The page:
Johns Hopkins Medicine. (2013, February 7). Key to antidepressant response uncovered. ScienceDaily. Retrieved July 22, 2014 from www.sciencedaily.com/releases/2013/02/130207131342.htm
Johns Hopkins Medicine. "Key to antidepressant response uncovered." ScienceDaily. www.sciencedaily.com/releases/2013/02/130207131342.htm (accessed July 22, 2014).

Share This




More Health & Medicine News

Tuesday, July 22, 2014

Featured Research

from universities, journals, and other organizations


Featured Videos

from AP, Reuters, AFP, and other news services

Courts Conflicted Over Healthcare Law

Courts Conflicted Over Healthcare Law

AP (July 22, 2014) — Two federal appeals courts issued conflicting rulings Tuesday on the legality of the federally-run healthcare exchange that operates in 36 states. (July 22) Video provided by AP
Powered by NewsLook.com
Why Do People Believe We Only Use 10 Percent Of Our Brains?

Why Do People Believe We Only Use 10 Percent Of Our Brains?

Newsy (July 22, 2014) — The new sci-fi thriller "Lucy" is making people question whether we really use all our brainpower. But, as scientists have insisted for years, we do. Video provided by Newsy
Powered by NewsLook.com
Scientists Find New Way To Make Human Platelets

Scientists Find New Way To Make Human Platelets

Newsy (July 22, 2014) — Boston scientists have discovered a new way to create fully functioning human platelets using a bioreactor and human stem cells. Video provided by Newsy
Powered by NewsLook.com
Gilead's $1000-a-Pill Drug Could Cure Hep C in HIV-Positive People

Gilead's $1000-a-Pill Drug Could Cure Hep C in HIV-Positive People

TheStreet (July 21, 2014) — New research shows Gilead Science's drug Sovaldi helps in curing hepatitis C in those who suffer from HIV. In a medical study, the combination of Gilead's Hep C drug with anti-viral drug Ribavirin cured 76% of HIV-positive patients suffering from the most common hepatitis C strain. Hepatitis C and related complications have been a top cause of death in HIV-positive patients. Typical medication used to treat the disease, including interferon proteins, tended to react badly with HIV drugs. However, Sovaldi's %1,000-a-pill price tag could limit the number of patients able to access the treatment. TheStreet's Keris Lahiff reports from New York. Video provided by TheStreet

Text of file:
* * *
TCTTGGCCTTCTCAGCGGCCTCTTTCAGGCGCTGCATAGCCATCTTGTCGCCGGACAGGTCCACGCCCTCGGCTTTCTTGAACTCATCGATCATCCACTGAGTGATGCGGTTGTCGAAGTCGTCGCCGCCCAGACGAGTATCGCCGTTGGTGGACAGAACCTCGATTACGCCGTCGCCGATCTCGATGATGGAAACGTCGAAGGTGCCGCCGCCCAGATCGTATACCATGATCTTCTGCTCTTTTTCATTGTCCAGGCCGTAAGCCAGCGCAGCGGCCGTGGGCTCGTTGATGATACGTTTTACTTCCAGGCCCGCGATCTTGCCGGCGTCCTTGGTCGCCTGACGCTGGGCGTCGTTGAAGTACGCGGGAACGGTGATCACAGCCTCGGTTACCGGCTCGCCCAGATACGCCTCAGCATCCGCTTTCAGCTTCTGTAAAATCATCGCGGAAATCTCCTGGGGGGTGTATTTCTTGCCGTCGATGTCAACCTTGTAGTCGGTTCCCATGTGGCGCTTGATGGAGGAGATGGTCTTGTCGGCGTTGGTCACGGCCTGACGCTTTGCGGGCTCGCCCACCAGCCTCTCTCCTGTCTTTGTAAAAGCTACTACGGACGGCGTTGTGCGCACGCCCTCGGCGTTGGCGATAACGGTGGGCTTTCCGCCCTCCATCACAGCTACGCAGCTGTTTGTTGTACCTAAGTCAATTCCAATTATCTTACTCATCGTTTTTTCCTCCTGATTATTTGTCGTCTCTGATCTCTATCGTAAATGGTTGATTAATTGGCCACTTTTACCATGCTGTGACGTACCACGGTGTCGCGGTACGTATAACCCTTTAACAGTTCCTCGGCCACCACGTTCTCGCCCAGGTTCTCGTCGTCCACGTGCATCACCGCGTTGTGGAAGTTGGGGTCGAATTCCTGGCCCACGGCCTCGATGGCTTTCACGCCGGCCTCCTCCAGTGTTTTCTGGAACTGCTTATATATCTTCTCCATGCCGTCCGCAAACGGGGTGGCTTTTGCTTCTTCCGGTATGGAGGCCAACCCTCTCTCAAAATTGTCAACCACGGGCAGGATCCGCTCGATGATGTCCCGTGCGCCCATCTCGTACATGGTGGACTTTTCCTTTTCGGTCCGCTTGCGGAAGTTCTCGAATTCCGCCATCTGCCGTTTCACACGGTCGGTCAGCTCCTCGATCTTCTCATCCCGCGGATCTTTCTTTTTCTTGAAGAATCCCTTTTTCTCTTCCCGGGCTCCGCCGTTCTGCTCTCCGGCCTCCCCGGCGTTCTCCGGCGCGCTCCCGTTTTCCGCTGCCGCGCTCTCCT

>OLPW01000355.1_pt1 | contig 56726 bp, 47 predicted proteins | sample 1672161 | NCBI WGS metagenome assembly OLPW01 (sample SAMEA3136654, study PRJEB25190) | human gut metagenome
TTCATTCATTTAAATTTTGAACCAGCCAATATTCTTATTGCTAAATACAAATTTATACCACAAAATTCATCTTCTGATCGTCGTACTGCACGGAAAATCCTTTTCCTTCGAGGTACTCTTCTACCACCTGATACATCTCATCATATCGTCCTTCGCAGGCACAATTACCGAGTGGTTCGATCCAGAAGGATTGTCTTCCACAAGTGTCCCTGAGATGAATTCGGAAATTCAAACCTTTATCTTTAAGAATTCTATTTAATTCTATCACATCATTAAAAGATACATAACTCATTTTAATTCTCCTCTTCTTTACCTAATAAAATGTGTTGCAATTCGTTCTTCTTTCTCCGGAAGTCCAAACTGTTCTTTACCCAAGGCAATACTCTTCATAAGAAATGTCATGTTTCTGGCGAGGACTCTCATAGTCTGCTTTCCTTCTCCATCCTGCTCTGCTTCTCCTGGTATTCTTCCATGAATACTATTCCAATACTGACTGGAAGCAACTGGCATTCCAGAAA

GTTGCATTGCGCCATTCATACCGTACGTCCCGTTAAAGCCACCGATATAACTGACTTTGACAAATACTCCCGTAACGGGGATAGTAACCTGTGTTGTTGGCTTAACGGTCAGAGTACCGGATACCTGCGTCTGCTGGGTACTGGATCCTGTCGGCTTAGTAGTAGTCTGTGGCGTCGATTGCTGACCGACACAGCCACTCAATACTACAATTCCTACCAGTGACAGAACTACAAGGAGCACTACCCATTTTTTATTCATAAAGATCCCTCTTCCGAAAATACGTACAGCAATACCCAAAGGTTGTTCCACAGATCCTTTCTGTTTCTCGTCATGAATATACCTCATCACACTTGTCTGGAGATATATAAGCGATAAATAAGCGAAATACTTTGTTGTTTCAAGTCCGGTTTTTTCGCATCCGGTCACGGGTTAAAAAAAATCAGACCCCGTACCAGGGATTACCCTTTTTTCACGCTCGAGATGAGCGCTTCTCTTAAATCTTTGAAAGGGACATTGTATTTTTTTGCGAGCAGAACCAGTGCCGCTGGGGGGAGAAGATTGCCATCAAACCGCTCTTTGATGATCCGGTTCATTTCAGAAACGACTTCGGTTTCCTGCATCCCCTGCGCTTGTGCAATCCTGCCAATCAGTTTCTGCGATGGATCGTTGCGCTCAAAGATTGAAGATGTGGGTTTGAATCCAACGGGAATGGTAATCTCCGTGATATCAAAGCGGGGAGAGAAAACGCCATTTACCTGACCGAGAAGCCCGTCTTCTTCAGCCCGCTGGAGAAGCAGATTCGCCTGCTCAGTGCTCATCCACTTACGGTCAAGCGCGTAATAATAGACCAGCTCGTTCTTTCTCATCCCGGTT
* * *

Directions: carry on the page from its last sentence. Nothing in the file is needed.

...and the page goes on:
Powered by NewsLook.com

Search ScienceDaily

Number of stories in archives: 140,361

Find with keyword(s):
 
Enter a keyword or phrase to search ScienceDaily for related topics and research stories.

Save/Print:
Share:  

Breaking News:
from the past week

In Other News

... from NewsDaily.com

Science News

Health News

Environment News

Technology News



Save/Print:
Share:  

Free Subscriptions


Get the latest science news with ScienceDaily's free email newsletters, updated daily and weekly. Or view hourly updated newsfeeds in your RSS reader:

Get Social & Mobile


Keep up to date with the latest news from ScienceDaily via social networks and mobile apps:

Have Feedback?


Tell us what you think of ScienceDaily -- we welcome both positive and negative comments. Have any problems using the site? Questions?
Mobile iPhone Android Web
Follow Facebook Twitter Google+
Subscribe RSS Feeds Email Newsletters
Latest Headlines Health & Medicine Mind & Brain Space & Time Matter & Energy Computers & Math Plants & Animals Earth & Climate Fossils & Ruins